The importance of shared experiences and understandings
Curated by William G. Franklin, “Latino, Art Migration,” described itself as exploring “geographical misplacement. Fear for the safety of loved ones far away. Nostalgia for a home being left behind.” The exhibit aimed to communicate and shed light on the incredible distress and pain that immigrants endure. Franklin suggests that “these complex emotions make us who we are as travelers, exiles, dreamers, refugees—they haunt us regardless.”
The exhibition featured 15 local Minneapolis artists whose work reflected the personal and universal thoughts and experiences of migrants and immigrants. Located at the Concordia Art Center at Concordia University and St. Paul, the small collection was extremely powerful.
Throughout the gallery, the work was diverse in both medium and subject. Film projections, and prints lined the first few walls, installations and mixed media works just around the corner. The first space contained a group of six large paintings of different sizes and styled Mexican skulls. They were among the first pieces that caught the viewer’s eye. Their intriguing rust-red color was in fact the artist Luis Fitch’s blood.
Many of the pieces were created in frustration with the Mexican and Venezuelan governments and the violence against their citizens.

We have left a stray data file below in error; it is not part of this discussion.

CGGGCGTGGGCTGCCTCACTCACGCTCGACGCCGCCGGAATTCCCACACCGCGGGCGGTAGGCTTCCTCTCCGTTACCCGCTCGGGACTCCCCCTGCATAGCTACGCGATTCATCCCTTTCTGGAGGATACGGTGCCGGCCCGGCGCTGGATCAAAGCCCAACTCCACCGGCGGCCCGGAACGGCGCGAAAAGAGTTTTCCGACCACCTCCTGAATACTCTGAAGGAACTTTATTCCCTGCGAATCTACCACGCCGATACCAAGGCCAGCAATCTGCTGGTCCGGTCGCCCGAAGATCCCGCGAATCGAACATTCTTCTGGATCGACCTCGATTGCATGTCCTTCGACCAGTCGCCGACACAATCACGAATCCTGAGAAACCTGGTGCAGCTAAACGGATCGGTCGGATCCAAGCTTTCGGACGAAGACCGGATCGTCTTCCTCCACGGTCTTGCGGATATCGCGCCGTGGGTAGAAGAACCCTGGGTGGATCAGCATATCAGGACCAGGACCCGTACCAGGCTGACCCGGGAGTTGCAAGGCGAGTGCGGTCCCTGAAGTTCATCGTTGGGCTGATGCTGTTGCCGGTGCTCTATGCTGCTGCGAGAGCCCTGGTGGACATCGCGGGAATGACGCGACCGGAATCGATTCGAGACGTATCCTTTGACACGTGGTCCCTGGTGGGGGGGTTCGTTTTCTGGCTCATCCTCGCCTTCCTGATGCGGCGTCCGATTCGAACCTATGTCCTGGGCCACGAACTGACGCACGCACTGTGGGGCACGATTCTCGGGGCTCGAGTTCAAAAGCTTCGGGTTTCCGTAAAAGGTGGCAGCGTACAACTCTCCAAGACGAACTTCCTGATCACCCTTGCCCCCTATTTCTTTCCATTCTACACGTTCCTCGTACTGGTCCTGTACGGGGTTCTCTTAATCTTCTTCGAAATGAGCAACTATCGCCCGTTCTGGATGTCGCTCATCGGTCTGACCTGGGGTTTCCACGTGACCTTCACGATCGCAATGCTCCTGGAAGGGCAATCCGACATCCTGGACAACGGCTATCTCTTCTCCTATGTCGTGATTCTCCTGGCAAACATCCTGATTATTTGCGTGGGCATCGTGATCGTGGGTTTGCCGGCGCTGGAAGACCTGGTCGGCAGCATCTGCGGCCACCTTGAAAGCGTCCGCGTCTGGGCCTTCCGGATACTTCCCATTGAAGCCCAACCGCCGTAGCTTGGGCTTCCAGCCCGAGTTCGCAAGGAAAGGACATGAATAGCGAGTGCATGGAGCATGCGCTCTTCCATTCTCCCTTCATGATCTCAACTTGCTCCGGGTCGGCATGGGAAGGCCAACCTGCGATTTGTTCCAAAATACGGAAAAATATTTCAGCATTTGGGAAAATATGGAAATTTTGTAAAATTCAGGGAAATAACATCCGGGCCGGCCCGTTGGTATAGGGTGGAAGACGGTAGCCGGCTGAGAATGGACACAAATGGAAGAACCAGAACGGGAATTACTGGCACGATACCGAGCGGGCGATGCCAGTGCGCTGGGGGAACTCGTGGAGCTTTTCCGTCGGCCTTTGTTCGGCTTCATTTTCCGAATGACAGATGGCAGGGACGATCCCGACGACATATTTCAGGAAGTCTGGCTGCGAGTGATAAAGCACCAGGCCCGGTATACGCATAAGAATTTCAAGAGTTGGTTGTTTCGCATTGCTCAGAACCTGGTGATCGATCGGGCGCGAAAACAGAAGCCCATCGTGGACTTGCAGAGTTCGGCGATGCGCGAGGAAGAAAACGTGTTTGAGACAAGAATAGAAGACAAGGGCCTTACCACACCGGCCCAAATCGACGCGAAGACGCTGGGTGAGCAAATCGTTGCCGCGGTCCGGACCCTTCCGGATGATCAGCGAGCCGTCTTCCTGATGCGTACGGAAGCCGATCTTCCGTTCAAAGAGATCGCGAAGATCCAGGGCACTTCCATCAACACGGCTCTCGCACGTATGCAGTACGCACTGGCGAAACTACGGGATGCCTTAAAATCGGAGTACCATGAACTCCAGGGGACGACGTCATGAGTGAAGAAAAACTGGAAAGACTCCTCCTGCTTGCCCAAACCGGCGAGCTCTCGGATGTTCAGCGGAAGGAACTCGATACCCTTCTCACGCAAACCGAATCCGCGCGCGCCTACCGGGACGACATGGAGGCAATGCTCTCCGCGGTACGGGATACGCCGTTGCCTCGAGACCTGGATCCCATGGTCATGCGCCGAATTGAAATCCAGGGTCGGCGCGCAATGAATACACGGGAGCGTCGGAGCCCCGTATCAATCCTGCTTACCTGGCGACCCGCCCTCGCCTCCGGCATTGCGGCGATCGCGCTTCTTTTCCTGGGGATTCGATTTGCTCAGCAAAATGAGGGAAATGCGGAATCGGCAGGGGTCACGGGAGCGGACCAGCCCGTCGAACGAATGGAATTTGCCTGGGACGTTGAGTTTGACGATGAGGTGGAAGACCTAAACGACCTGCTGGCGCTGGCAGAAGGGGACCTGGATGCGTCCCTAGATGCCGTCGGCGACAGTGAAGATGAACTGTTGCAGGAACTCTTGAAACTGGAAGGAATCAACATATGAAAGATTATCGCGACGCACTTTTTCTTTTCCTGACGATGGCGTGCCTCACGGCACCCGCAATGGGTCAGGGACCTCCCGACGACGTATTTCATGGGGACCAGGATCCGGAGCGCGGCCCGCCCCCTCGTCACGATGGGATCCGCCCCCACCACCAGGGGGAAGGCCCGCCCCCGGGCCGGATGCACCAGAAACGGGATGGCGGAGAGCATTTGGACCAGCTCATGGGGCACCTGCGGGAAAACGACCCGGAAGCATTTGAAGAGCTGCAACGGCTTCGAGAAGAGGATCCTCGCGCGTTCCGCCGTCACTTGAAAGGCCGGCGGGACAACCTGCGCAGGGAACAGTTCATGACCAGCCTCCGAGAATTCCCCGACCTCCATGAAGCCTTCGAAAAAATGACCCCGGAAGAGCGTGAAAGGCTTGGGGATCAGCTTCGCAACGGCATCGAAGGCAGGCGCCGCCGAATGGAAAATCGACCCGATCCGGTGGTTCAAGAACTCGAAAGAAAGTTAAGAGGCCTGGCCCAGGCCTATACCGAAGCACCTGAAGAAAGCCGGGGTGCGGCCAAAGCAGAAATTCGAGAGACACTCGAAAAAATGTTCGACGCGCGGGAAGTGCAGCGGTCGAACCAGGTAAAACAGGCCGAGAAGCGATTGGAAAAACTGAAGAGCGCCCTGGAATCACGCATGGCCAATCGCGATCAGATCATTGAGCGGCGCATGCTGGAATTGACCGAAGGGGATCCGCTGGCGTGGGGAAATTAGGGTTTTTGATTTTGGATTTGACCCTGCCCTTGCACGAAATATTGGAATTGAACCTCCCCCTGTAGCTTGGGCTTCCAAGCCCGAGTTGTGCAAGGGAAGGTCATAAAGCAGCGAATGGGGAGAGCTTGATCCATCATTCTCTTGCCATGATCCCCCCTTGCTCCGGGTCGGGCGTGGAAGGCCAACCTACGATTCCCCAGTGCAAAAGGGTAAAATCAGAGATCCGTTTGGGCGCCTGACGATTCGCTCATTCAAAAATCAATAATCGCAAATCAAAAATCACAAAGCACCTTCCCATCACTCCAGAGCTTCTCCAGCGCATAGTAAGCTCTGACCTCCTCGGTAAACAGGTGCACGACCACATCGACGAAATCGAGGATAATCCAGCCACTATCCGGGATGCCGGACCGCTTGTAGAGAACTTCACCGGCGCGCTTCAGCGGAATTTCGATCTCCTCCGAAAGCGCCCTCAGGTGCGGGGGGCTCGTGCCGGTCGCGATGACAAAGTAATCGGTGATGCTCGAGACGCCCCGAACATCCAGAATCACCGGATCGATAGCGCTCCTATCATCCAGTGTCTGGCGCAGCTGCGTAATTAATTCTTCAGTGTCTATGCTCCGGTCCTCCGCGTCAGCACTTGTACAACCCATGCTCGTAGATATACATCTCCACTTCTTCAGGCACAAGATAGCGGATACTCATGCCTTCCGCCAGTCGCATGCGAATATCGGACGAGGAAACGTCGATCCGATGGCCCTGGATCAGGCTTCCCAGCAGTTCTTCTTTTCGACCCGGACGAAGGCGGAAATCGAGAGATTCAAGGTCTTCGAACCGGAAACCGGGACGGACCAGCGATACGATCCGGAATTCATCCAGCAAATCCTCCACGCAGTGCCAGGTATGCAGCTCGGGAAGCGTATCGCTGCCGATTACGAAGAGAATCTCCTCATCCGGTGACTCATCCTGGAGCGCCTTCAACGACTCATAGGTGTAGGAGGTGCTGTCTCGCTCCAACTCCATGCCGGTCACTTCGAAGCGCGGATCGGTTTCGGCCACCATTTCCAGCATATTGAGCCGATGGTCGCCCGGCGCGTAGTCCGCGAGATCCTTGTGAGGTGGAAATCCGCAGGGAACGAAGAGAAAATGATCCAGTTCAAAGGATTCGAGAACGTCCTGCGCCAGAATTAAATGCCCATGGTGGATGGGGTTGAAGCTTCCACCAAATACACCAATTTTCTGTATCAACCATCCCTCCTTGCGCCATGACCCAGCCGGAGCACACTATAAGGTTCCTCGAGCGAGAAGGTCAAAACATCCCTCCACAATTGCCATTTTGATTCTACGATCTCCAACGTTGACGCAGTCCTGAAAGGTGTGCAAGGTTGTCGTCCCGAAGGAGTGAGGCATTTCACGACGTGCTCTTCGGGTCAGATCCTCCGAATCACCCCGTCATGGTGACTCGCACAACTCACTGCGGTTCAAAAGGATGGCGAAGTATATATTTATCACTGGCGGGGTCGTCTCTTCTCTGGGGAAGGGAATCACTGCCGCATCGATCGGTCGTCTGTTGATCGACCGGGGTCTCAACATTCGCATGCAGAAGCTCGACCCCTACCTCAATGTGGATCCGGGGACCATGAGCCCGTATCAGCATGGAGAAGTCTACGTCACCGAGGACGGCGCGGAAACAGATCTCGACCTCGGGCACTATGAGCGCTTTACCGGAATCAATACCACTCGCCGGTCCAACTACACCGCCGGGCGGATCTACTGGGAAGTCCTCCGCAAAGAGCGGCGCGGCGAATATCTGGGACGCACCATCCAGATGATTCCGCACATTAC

Many described personal experiences, contradictions of heritage and location in Minnesota, and the feeling of displacement. A floating gun, hung with fishwire, directly over a plush white pillow represented the number of violent deaths that occurred in 2014 in Venezuela: 25,000. Another installation, constructed pieces of charred wood, asked the question, “Does a perfect place exist?”
Each piece sent a message and had a purpose. The gallery felt heavy in this way, but also liberated. These 15 artists fully immersed themselves, migrant and immigrant histories, and current happenings into their work, and as a result, each piece demanded full attention.
People immigrate for many different reasons: personal, political, economic, cultural, environmental. These migrations can also be a result of violence and force, leaving those affected no choice. Whatever the case may be, the repercussions of immigration for the individual and the community cannot be suppressed, ignored, or deemed unauthentic. This exhibit set out to remind us that as a society, respectfully accepting our differences and raising awareness of multicultural issues is essential to moving forward.
Latino, Art Migration was described as “personal and universal meditations on the displacement, nostalgia, and anxiety of migrants and immigrants.” Contributing artists raised questions of the societal expectations of race, gender, ethnicity, and culture, and shared the details of their experiences. The exhibit emphasized the awareness, importance, and beauty of diversity, both in the arts and in our communities.